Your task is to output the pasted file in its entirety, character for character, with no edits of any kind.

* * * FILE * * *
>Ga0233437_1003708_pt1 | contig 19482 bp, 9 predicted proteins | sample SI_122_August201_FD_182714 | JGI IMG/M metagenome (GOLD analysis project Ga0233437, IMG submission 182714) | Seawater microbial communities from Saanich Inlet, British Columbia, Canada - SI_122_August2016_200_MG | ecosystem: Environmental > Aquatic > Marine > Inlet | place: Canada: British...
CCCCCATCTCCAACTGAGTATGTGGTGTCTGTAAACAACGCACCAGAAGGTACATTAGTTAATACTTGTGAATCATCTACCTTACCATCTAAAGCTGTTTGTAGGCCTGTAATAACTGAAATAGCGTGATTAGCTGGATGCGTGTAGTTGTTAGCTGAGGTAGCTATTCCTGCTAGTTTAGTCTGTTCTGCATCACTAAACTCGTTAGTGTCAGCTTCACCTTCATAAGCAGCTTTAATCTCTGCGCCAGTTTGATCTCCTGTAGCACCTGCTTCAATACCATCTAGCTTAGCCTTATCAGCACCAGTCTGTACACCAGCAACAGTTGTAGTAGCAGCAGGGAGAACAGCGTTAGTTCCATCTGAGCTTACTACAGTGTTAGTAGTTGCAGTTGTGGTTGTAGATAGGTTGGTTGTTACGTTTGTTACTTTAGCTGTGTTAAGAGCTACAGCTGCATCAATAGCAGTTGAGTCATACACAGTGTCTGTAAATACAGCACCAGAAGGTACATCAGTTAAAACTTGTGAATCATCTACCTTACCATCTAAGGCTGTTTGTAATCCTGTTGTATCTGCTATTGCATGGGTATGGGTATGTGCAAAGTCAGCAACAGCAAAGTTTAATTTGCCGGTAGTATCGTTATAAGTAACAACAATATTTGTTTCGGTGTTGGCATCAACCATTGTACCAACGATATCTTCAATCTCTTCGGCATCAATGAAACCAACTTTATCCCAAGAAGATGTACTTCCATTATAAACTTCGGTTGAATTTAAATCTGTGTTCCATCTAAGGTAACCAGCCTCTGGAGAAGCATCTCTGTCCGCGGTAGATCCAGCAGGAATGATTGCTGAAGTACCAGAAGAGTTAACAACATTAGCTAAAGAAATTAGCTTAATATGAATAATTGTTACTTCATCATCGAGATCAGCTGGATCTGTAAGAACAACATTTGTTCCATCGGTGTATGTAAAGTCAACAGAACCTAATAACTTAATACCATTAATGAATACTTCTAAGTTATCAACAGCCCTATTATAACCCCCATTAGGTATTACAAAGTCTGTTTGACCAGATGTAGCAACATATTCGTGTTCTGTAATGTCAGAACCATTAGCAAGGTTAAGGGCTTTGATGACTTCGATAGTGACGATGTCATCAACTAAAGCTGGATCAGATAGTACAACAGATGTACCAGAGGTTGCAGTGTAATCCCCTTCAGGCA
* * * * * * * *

>Ga0233437_1003708_pt1 | contig 19482 bp, 9 predicted proteins | sample SI_122_August201_FD_182714 | JGI IMG/M metagenome (GOLD analysis project Ga0233437, IMG submission 182714) | Seawater microbial communities from Saanich Inlet, British Columbia, Canada - SI_122_August2016_200_MG | ecosystem: Environmental > Aquatic > Marine > Inlet | place: Canada: British...
CCCCCATCTCCAACTGAGTATGTGGTGTCTGTAAACAACGCACCAGAAGGTACATTAGTTAATACTTGTGAATCATCTACCTTACCATCTAAAGCTGTTTGTAGGCCTGTAATAACTGAAATAGCGTGATTAGCTGGATGCGTGTAGTTGTTAGCTGAGGTAGCTATTCCTGCTAGTTTAGTCTGTTCTGCATCACTAAACTCGTTAGTGTCAGCTTCACCTTCATAAGCAGCTTTAATCTCTGCGCCAGTTTGATCTCCTGTAGCACCTGCTTCAATACCATCTAGCTTAGCCTTATCAGCACCAGTCTGTACACCAGCAACAGTTGTAGTAGCAGCAGGGAGAACAGCGTTAGTTCCATCTGAGCTTACTACAGTGTTAGTAGTTGCAGTTGTGGTTGTAGATAGGTTGGTTGTTACGTTTGTTACTTTAGCTGTGTTAAGAGCTACAGCTGCATCAATAGCAGTTGAGTCATACACAGTGTCTGTAAATACAGCACCAGAAGGTACATCAGTTAAAACTTGTGAATCATCTACCTTACCATCTAAGGCTGTTTGTAATCCTGTTGTATCTGCTATTGCATGGGTATGGGTATGTGCAAAGTCAGCAACAGCAAAGTTTAATTTGCCGGTAGTATCGTTATAAGTAACAACAATATTTGTTTCGGTGTTGGCATCAACCATTGTACCAACGATATCTTCAATCTCTTCGGCATCAATGAAACCAACTTTATCCCAAGAAGATGTACTTCCATTATAAACTTCGGTTGAATTTAAATCTGTGTTCCATCTAAGGTAACCAGCCTCTGGAGAAGCATCTCTGTCCGCGGTAGATCCAGCAGGAATGATTGCTGAAGTACCAGAAGAGTTAACAACATTAGCTAAAGAAATTAGCTTAATATGAATAATTGTTACTTCATCATCGAGATCAGCTGGATCTGTAAGAACAACATTTGTTCCATCGGTGTATGTAAAGTCAACAGAACCTAATAACTTAATACCATTAATGAATACTTCTAAGTTATCAACAGCCCTATTATAACCCCCATTAGGTATTACAAAGTCTGTTTGACCAGATGTAGCAACATATTCGTGTTCTGTAATGTCAGAACCATTAGCAAGGTTAAGGGCTTTGATGACTTCGATAGTGACGATGTCATCAACTAAAGCTGGATCAGATAGTACAACAGATGTACCAGAGGTTGCAGTGTAATCCCCTTCAGGCA